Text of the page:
Normanton crocodile deaths – update

Wildlife officers used a metal detector to search the carcass for bullets.

Wildlife officers used a metal detector to search the carcass for bullets.

Wildlife officers from the Department of Environment and Science (DES) have examined the carcasses of deceased crocodiles in the Norman River near Normanton as part of the investigation into their deaths.

Wildlife officers travelled to Normanton after receiving multiple reports about deceased crocodiles in the area.

Multiple patrols of the Norman River have been conducted, covering the entire area where the carcasses had been reported, and wildlife officers can confirm the deaths of four crocodiles within the past two weeks.

During these patrols, wildlife officers examined two large carcasses and scanned them with a metal detector to determine whether the animals had been shot.

The metal detector did not detect any bullets inside the crocodiles, and due to the advanced state of decomposition, wildlife officers were unable to determine the causes of death.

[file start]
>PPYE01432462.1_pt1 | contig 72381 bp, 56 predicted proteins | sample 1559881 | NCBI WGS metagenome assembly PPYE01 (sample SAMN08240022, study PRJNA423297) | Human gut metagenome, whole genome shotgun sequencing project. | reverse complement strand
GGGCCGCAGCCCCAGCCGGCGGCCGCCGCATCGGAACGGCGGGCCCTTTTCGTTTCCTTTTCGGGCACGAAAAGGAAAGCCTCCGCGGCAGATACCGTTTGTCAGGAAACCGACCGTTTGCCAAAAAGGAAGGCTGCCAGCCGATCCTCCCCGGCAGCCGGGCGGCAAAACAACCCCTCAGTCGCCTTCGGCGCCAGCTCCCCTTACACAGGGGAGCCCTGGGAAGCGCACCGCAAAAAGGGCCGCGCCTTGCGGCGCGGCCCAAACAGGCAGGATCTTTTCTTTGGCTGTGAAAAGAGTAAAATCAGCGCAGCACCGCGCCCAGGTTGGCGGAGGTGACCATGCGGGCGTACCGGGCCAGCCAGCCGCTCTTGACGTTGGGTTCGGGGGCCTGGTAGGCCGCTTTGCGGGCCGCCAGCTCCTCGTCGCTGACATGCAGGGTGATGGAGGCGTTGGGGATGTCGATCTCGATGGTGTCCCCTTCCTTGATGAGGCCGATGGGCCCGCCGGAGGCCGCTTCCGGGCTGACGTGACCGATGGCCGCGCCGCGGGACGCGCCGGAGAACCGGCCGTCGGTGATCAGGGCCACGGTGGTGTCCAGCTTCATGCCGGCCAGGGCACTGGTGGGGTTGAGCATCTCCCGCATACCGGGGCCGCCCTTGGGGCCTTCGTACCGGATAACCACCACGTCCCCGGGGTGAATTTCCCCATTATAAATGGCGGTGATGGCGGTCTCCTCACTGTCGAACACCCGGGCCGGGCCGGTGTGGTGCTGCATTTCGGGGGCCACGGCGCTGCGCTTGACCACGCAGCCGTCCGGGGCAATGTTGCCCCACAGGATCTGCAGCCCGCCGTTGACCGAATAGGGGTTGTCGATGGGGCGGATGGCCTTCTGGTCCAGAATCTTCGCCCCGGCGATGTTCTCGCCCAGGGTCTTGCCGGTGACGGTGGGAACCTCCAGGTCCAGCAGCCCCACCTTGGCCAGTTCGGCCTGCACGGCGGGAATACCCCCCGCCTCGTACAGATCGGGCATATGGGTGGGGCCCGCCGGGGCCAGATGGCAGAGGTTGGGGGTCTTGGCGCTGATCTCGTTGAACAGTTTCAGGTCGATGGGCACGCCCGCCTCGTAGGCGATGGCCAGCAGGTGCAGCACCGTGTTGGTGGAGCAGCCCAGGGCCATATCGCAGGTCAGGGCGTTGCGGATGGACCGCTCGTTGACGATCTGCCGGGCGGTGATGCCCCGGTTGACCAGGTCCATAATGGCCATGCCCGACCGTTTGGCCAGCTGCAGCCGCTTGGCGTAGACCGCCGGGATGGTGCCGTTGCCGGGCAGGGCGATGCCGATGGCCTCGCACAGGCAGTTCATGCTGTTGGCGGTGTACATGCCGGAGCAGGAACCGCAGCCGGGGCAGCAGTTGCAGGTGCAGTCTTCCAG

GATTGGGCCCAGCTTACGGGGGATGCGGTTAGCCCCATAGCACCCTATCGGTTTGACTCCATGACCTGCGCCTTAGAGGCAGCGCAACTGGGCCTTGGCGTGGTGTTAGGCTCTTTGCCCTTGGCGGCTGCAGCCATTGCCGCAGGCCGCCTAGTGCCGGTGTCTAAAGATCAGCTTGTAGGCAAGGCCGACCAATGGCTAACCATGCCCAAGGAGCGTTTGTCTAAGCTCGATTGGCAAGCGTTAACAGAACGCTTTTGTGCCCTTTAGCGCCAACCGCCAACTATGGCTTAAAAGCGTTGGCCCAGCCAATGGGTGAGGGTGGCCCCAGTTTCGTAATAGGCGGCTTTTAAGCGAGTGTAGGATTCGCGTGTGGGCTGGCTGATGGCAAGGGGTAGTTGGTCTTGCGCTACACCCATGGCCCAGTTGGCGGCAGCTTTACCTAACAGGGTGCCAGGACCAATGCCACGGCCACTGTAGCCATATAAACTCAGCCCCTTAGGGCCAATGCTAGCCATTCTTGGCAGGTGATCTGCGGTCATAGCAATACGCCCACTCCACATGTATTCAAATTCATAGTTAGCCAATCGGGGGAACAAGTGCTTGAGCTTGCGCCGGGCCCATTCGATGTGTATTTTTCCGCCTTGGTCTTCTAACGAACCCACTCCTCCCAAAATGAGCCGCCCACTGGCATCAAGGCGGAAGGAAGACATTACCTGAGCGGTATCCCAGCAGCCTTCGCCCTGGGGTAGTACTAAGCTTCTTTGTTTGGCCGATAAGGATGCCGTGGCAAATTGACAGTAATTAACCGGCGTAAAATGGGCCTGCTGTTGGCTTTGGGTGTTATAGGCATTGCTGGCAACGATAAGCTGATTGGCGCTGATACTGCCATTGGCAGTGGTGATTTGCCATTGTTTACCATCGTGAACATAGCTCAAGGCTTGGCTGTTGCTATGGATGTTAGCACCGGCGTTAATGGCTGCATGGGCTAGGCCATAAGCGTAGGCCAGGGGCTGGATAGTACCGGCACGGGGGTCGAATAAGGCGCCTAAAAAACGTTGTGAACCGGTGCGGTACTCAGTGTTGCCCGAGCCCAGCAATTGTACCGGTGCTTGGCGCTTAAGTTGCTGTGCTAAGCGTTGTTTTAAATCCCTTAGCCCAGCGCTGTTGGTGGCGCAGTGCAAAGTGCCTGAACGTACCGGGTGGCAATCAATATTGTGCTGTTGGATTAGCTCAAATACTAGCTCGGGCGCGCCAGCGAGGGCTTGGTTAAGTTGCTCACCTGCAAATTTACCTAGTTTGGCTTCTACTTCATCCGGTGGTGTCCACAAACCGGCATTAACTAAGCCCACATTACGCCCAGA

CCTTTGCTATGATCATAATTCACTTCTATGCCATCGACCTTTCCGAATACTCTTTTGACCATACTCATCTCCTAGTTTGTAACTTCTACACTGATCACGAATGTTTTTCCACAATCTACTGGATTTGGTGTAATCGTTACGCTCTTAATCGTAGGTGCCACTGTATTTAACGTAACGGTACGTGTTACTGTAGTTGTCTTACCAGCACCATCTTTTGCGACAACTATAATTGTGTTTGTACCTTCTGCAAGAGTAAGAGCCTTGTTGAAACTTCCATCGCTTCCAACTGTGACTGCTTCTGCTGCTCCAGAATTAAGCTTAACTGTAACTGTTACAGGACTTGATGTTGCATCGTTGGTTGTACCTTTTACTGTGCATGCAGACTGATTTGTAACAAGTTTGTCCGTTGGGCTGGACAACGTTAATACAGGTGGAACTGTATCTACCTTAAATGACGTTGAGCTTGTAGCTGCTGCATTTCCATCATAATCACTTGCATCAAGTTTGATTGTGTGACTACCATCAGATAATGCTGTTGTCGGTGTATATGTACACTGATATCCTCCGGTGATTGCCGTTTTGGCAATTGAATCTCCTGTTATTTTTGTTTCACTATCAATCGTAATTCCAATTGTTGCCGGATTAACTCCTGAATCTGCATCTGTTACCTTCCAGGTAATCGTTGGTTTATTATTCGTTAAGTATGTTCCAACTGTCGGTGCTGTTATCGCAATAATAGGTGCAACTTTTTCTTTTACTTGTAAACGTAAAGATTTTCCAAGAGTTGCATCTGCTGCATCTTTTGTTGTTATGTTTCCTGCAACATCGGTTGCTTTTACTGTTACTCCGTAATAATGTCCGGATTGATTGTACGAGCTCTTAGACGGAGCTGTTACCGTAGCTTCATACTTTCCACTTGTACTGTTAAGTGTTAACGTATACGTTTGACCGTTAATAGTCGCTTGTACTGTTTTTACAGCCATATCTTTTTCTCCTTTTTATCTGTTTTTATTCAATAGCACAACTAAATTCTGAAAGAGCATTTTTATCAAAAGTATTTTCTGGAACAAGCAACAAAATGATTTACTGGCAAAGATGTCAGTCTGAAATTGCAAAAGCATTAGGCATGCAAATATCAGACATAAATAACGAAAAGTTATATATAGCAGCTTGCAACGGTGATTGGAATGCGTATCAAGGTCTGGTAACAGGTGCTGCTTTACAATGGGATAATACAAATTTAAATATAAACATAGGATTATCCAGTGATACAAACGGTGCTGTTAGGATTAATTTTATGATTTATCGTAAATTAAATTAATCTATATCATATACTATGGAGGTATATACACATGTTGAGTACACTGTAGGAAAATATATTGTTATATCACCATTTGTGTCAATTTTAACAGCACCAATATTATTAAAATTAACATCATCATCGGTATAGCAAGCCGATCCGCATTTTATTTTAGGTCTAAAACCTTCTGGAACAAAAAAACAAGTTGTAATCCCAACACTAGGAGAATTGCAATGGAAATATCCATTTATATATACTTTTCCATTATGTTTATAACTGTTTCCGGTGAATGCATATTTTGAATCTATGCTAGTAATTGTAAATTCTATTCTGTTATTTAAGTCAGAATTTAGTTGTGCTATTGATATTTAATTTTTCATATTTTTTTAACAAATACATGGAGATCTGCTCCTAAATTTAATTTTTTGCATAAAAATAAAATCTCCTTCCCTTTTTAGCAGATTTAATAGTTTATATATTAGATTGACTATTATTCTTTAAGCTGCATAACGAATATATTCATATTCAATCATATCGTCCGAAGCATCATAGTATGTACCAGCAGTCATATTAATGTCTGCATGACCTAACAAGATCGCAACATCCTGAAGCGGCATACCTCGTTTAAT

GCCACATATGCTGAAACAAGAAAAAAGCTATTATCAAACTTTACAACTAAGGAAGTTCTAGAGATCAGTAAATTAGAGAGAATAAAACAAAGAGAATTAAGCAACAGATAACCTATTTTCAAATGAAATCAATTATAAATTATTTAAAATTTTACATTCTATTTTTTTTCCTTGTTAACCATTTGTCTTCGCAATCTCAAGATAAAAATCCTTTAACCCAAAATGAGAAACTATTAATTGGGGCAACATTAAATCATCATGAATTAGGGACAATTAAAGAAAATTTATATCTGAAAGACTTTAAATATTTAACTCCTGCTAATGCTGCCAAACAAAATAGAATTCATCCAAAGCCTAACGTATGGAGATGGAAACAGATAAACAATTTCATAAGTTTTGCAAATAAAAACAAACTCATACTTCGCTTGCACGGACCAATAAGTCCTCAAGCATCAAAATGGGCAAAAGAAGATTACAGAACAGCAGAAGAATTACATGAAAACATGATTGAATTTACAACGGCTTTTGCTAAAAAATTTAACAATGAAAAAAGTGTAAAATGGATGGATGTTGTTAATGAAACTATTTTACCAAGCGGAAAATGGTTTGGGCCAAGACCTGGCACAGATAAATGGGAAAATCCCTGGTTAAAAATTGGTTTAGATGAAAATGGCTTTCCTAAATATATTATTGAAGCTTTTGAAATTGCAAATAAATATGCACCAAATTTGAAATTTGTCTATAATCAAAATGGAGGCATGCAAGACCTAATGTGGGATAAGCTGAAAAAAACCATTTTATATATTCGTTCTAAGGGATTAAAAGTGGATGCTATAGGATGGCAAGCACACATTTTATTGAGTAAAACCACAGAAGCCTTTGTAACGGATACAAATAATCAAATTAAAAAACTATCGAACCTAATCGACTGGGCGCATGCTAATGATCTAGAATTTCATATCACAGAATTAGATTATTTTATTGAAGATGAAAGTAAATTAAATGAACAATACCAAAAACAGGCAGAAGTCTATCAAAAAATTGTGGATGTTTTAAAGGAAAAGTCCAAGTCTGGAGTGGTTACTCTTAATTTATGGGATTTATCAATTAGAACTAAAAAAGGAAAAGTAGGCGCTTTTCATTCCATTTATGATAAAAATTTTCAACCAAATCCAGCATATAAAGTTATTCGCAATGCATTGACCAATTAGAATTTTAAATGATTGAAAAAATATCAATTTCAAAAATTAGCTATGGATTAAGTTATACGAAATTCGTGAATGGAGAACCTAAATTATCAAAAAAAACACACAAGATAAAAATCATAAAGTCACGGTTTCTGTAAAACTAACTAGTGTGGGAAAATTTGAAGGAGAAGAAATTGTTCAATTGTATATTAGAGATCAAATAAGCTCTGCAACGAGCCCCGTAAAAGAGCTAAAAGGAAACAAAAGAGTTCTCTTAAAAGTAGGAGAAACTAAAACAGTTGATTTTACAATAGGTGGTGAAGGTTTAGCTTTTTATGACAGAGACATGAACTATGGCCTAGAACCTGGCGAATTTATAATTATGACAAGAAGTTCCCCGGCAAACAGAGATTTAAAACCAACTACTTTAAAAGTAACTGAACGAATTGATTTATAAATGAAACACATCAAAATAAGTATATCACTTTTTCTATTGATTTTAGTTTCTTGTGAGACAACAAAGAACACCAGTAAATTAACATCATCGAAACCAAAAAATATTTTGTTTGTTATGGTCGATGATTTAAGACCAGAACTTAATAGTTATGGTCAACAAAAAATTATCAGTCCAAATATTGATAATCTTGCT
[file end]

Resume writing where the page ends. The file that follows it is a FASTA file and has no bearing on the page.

The investigation remains ongoing. Anyone with information about the deceased crocodiles is encouraged to call 1300 130 372 or contact the Queensland Police Service via Crime Stoppers. Information can be provided anonymously.

DES would like to thank the following agencies and entities for their assistance during the ongoing investigation:

  • Queensland Boating and Fisheries Patrol
  • The Queensland Police Service
  • Rangers from the Carpentaria Land Council Aboriginal Corporation
  • Carpentaria Shire Council
  • Local fishermen and tourism operators.

Estuarine crocodiles in Queensland are a vulnerable species and are protected under the Nature Conservation Act 1992.

It is unlawful to deliberately harm or kill crocodiles or be in possession of a deceased crocodile or parts of a deceased crocodile.

The maximum penalty for the deliberate harm or killing of crocodiles in Queensland is $34,830.

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